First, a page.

Friday, May 5, 2017

Anxiety and Hope for a Historic House

Anyone who has ever traveled north from Hudson on Route 66 has noticed it: a curiously old and frail-looking house situated at the edge of the Dutch Village Trailer Park.

It is the Jan Van Hoesen House, believed to have been built sometime between 1715 and 1724 for Jan Van Hoesen and his wife, Tanneke Witbeck. The couple's initials--T I V H--are worked into a masonry monogram in the gable wall of the house.

Jan, who was born in 1687 and married in 1711, was the grandson of Jan Franse Van Hoesen, who in 1662 purchased a large tract of land from the Mohicans--the land on which Hudson and a large part of what is now Greenport are located. Van Hoesen descendants were among the folks who sold land to Thomas and Seth Jenkins in 1783, on which they founded the city of Hudson. 

Needless to say the house is of great historic significance--for its age and its association with people who played a role in Hudson's history and because it is a rare surviving example of kind of rural house that was characteristic of the upper Hudson Valley in the first half of the 18th century, a half-century before the American Revolution. So, when a reader contacted me earlier this week to share a rumor he'd heard that the new owner of the trailer park--and the historic house as well--considered the house a liability and wanted it moved or demolished, I set out to investigate further, with the intention of raising the alarm on behalf of the house if the rumor were true or quelling the anxiety if it were not true.

My quest for information led me to historian Ruth Piwonka, who provided an introduction to Ed Klingler, the president of the Van Hoesen House Historical Foundation. Klingler assured me that most of what I had heard was "speculation and rumor." He told me that he has been working with the new owner of the trailer park (and the house) since February to develop a plan to preserve the house in its current and historic location. The first step is to construct a security fence around to structure "to alleviate his insurance company's liability concerns." Through the summer, work will be done to stabilize the porch and other elements of the building's envelope. Under discussion, too, is the possibility of the Van Hoesen House Historical Foundation (VHHHF) assuming official stewardship of the house, either by a lease agreement or ownership. Klingler stressed that the new owner of property has a genuine interest in saving the house and concluded, "Now it's up to all of us who care deeply about its preservation to step up and do just that."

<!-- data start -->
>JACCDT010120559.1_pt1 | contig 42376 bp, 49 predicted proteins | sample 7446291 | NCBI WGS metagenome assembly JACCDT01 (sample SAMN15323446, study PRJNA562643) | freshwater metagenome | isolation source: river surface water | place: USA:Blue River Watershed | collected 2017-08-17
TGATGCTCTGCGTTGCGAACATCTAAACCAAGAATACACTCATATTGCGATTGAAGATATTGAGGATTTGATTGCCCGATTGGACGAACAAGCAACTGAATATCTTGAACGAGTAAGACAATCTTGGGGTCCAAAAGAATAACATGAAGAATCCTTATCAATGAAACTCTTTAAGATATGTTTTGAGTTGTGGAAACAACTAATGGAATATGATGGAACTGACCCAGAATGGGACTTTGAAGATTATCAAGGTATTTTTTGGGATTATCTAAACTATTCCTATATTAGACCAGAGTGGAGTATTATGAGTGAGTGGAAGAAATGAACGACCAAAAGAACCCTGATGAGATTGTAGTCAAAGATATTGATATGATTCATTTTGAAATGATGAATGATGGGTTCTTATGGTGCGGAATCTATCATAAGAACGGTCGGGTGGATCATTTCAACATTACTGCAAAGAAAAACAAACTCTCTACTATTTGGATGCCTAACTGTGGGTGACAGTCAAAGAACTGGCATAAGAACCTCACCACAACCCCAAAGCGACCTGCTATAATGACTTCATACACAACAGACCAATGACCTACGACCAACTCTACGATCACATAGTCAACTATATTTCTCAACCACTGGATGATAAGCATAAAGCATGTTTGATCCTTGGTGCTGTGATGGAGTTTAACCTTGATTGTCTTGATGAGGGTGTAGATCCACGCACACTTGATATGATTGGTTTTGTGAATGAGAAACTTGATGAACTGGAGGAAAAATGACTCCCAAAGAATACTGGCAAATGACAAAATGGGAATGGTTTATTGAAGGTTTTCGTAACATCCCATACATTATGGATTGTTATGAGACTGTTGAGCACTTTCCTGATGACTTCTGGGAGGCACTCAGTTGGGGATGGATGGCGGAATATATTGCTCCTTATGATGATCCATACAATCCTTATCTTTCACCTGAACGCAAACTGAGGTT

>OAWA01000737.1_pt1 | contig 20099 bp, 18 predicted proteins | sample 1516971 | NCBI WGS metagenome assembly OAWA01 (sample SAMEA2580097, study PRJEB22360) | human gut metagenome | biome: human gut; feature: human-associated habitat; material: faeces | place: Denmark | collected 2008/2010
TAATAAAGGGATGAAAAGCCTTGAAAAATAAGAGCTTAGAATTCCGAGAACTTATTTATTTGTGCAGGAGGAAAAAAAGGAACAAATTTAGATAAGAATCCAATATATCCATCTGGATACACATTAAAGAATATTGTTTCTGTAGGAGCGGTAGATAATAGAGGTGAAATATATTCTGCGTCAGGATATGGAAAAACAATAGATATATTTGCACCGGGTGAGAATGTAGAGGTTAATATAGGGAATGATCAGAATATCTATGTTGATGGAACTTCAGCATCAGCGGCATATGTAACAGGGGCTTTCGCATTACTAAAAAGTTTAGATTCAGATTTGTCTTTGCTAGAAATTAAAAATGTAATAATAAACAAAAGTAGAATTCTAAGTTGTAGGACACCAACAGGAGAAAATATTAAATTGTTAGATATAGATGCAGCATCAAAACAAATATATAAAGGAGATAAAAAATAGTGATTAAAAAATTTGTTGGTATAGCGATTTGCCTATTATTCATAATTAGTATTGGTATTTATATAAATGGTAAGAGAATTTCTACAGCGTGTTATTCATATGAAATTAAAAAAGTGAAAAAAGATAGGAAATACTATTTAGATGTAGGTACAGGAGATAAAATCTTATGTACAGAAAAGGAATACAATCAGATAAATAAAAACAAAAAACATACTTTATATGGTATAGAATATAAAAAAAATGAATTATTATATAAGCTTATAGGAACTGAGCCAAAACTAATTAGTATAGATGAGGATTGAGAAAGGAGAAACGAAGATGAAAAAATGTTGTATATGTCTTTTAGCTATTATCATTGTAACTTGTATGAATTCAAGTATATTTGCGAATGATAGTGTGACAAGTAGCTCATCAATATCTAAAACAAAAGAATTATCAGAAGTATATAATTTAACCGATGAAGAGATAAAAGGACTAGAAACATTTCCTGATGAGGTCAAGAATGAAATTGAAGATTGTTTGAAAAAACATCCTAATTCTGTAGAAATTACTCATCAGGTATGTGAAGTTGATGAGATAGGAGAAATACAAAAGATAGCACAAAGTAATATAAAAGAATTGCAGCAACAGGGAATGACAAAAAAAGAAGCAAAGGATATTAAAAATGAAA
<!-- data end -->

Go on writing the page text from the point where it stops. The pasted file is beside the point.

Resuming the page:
VHHHF is planning to launch a major fund-raising campaign in the fall. In the meantime, contributions to the protection and preservation of the three-hundred-year-old house can be made to Van Hoesen House Historical Foundation, PO Box 254, Claverack, NY 12513. VHHHF is a 501(c)3 not-for-profit corporation.


  1. The house has long been recognized at the Federal, State, and Town level. In 1979 the Van Hoesen House was listed on the National and State Register of Historic Places (one for the first to be listed in Columbia County). Beginning in 2005, the Van Hoesen House Historical Foundation was established and in 2009 the Preservation League of New York State listed the house on the Seven to Save. Last year, legislation was approved in Albany (with the help of Didi Barrett) to list the Claverack, Agawamuck, and Taghkanic Creeks as Inland Waterways. This allowed the Town of Claverack Historic Preservation Advisory Committee to apply for (and was successful in obtaining) a CFA Waterfront Revitalization Program (LWRP) grant to help plan for waterfront revitalization along the three creeks including the Claverack Creek waterfront adjacent to the Van Hoesen House. (The program is the administered by the Department of State and carried out in partnership with local governments and state and federal agencies and makes it easier to obtain additional historical and environmental grants). The previous owner made it difficult to make progress until the mobile home park and historic house were recently sold to the current owner who is now willing to essentially give the house to the Van Hoesen House Historical Foundation. This is, indeed, very good news.

  2. I often drive by the Van Hoesen House and more and more lately I feel so strongly that the building needs to be save for its historic importance. I am so glad to learn that there is foundation just for that. I will be donating and offering any support I can give. Perhaps the Hudson Area Library History Room can lend some support and exposure for the foundation to get more assistance. I will reach out to Mr. Klinger. Thanks!!

  3. I have been told that the Van Hoesen House was owned by Charles Marriott (a well-known abolitionist) and his star Margaret M. Hyatt in the 1800's. I found a portion of an 1838 letter from Marriott on Fergus Bordewich's site: “Many fugitives from the South effect their escape. 3 passed through my hands last week.” stating Marriott's personal activity helping slaves on the Underground Railroad. He died in 1843 (I have his obituaries and his will from the Athenaeum Library and it seems he was in the Van Hoesen House then) so it seems likely he was in the house in 1838 also. Can anyone verify that? The history with the Underground Railroad seems like another reason to save this building.